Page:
Muna: ‘When the queer community comes together, it feels like a world I want to live in’


Without probably realising it, Naomi McPherson from queer Los Angeles band Muna has just absolutely nailed the experience of being LGBTQ+ in 2023.

“I feel like everything is just so s**t, and people are so ignorant,” they tell PinkNews.

They’re right – so it’s just as well we’ve got bands like Muna bringing a sense of joy and escapism to the queer community in such dark times.

Formed in LA in 2013, Muna have been dropping uplifting bops and tales of heartbreak since the release of their debut album, About U, in 2017. Their breakthrough single, “I Know A Place”, which championed the power and importance of gay clubs, remains a pop classic to this day.

Their new single, “The One That Got Away”, has all the hallmarks fans – LGBTQ+ and otherwise – have come to love the band for: a tale of a tragic heartbreak set to a backdrop of perfect pop hooks that sends a sly goodbye to an uncaring ex.

“I would say the breakup thing is probably the most common thing that we write about,” singer Katie Gavin told PinkNews. “It’s breaking up or coming out.”

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“They are the two heavy hitters in terms of what people use our songs for and that makes me happy.

“I always say – I’m sorry that you went through that hard breakup, but I also think that it can be like a really transformative, beautiful experience, if you make it that way.”

But during their career, the band, their fans and the LGBTQ+ community at large have experienced the erosion of their rights, amid growing homophobic – and transphobic – rhetoric and legislation in both the US, and the UK.

“I feel like this is pretty heavy stuff that we’re living through,” says Naomi.

“Not to say that it’s the heaviest time for queer people in all of history, it certainly isn’t, but it’s pretty f**king dark.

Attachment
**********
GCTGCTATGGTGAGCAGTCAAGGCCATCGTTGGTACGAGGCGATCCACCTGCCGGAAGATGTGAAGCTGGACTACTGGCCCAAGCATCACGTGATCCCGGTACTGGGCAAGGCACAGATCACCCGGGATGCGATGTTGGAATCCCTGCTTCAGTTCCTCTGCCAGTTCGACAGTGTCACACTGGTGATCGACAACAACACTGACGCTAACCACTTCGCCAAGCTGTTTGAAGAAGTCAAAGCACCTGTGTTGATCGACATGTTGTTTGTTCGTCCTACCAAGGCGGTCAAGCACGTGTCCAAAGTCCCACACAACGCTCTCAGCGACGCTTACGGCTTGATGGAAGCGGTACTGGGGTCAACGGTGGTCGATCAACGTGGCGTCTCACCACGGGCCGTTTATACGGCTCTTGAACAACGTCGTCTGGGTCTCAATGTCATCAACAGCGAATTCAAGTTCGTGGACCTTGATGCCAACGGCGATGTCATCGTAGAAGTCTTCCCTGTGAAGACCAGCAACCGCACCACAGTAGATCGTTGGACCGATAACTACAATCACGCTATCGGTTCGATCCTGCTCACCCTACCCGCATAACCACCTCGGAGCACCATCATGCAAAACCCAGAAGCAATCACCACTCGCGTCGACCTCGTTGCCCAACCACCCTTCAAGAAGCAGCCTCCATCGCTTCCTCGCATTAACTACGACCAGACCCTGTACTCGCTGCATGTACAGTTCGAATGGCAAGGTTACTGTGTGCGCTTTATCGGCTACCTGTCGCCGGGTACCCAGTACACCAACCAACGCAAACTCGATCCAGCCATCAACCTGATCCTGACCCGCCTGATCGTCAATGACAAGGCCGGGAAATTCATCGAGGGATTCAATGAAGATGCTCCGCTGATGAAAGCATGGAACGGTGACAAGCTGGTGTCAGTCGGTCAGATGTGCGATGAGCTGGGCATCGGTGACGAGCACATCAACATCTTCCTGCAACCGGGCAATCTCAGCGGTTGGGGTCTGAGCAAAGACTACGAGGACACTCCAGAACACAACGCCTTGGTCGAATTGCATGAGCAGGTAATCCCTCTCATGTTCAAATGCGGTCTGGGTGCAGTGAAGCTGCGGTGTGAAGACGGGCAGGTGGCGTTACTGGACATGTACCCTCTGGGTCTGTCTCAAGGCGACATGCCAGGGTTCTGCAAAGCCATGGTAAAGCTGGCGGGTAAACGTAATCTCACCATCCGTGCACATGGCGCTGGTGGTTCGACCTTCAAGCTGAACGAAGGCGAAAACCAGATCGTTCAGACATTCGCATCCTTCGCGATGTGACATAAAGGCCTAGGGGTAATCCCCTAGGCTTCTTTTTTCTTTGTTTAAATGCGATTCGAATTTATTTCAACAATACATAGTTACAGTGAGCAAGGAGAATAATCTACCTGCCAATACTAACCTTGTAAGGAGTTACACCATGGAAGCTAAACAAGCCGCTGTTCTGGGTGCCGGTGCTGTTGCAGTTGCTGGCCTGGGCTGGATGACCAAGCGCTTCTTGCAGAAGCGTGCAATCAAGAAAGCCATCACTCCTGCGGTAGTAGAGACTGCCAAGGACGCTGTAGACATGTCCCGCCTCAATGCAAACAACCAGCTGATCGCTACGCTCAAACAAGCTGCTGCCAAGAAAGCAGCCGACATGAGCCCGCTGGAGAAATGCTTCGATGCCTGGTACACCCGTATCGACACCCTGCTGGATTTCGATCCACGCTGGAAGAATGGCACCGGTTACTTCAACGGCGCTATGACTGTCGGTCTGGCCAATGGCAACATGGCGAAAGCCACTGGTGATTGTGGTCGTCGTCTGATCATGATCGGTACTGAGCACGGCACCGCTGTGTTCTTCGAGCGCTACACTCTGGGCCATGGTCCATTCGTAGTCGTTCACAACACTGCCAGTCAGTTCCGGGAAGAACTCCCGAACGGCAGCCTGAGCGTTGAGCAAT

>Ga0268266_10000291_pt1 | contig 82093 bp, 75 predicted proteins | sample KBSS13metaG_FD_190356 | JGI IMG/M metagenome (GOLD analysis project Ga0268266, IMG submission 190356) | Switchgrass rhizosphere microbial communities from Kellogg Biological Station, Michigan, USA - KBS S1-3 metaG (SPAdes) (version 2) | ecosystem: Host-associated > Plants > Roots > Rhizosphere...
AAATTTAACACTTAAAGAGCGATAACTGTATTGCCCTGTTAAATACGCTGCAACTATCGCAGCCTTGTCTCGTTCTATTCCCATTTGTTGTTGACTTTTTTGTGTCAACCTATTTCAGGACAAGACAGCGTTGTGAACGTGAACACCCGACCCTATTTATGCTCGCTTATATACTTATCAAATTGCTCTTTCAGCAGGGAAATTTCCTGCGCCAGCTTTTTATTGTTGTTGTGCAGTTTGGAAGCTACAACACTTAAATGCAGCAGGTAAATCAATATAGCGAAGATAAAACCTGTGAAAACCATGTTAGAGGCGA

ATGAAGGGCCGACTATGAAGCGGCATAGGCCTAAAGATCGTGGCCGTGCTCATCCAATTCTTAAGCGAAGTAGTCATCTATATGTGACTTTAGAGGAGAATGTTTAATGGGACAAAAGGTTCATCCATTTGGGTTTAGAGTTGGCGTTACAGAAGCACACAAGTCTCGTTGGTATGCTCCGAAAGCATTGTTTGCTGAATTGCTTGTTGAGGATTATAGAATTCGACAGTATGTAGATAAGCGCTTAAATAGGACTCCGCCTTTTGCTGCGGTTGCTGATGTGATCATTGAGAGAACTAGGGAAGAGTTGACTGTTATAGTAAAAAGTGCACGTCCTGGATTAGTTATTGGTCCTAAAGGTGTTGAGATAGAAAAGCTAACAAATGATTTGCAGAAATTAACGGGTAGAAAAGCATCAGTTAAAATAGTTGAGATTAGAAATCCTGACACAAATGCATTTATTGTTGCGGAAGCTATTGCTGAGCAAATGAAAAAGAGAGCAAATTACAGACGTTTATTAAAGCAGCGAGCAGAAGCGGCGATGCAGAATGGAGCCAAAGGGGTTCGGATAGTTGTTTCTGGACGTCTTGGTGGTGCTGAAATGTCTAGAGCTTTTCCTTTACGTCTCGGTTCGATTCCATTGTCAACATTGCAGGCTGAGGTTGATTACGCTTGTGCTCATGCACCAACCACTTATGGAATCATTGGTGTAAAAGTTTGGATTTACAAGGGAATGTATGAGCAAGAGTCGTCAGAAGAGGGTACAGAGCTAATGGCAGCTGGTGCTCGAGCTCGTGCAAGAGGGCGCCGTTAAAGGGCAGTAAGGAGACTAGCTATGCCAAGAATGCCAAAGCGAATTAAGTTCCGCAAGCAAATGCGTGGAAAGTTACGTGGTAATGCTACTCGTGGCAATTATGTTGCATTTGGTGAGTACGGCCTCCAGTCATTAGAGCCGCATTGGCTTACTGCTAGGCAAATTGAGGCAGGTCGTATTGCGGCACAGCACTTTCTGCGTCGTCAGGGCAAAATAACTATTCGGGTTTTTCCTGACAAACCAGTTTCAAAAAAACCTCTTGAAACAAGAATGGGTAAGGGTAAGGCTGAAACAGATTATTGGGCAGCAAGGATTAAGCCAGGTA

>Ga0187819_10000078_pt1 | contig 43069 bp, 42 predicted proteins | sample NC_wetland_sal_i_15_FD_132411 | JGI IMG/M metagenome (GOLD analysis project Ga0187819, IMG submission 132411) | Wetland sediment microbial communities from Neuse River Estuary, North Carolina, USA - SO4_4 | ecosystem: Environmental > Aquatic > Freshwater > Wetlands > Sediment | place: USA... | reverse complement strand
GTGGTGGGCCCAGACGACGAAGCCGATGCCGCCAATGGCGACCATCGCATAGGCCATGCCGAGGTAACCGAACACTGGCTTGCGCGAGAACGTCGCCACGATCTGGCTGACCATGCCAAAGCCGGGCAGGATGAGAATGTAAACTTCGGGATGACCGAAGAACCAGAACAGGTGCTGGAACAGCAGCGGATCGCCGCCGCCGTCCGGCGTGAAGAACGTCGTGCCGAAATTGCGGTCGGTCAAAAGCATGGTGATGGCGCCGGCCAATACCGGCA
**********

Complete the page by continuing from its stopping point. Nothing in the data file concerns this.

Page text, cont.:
“That can be a sad thing to carry, while you’re also carrying around gratitude for doing well, and people liking our music and people seeing us as queer representatives. And that obviously feels humbling and good.”

Muna are playing a string of dates this summer with boygenius. (Credit: Muna)

Naomi describes Brexit and Donald Trump‘s time as US president as a “mirror” on either side of the Atlantic which has sparked the rise in transphobia in both places.

“The bubbling transphobic punditry happened in the UK first, then made it over here and then got 150,000 times worse,” they add.

The UK government is currently considering whether to force school teachers to out trans children to their parents, while in the US, hundreds of anti-trans and anti-LGBTQ+ laws have been passed, denying healthcare to trans people across the country and even permitting businesses to discriminate against LGBTQ+ people on religious grounds.

“I think that what we’re kind of dealing with in the United States is a move towards fascism and authoritarianism,” adds Katie.

“One of the ways that the population can be controlled is if they’re using different types of bigotry to convince the population that they basically need to be their own cops.

“When it comes to transphobia, I think of it like fossil fuels. It’s like they discover like a new fuel for fascism. They’re like: ‘Oh, cool, we can like mine transphobia and breed lies about how how people’s kids are in danger’, when actually it’s much more dangerous for kids to not have access to being who they are, that makes them not want to kill themselves.”

‘A Muna show is a place where people feel safe’

But with such a huge, and growing, LGBTQ+ fanbase, the band say they take support from – and see hope for the future in – the people they play to across the world.

“Our fans make the best out of the situation that we are living currently, you know,” says Katie.

“I think a Muna show is a place where people feel safe, and that is because of the fan culture that our fans have created.

“I don’t know what everyone’s daily life is like, but I do know, that when the people of the queer community or our fans come together they create a euphoric space that feels like a world in which I want to live in.

“One of the things that gives me hope is that we are alike. All we want as queer people is for others to be able to be themselves and to experience the joy that comes with taking responsibility for your own freedom in life, and making of your life what you will.”

Muna are on tour throughout August 2023. Full dates below.

13 August – Copenhagen, DK – KB Hallen (with boygenius)
15 August – Berlin, DE – Verti Music Hall (with boygenius)
16 August – Cologne, DE – Palladium (with boygenius)
18 August – Biddinghuizen, NL Lowlands
19 August – Kiewit-Hasselt – Pukkelpop 
20 August – London, UK – Gunnersbury Park (with boygenius)
25 August – Leeds, UK – Leeds Festival
26 August – Edinburgh, UK – Connect Festival
27 August – Reading, UK – Reading Festival
28 August – Dublin, IE – Royal Hospital Kilmainham (with boygenius)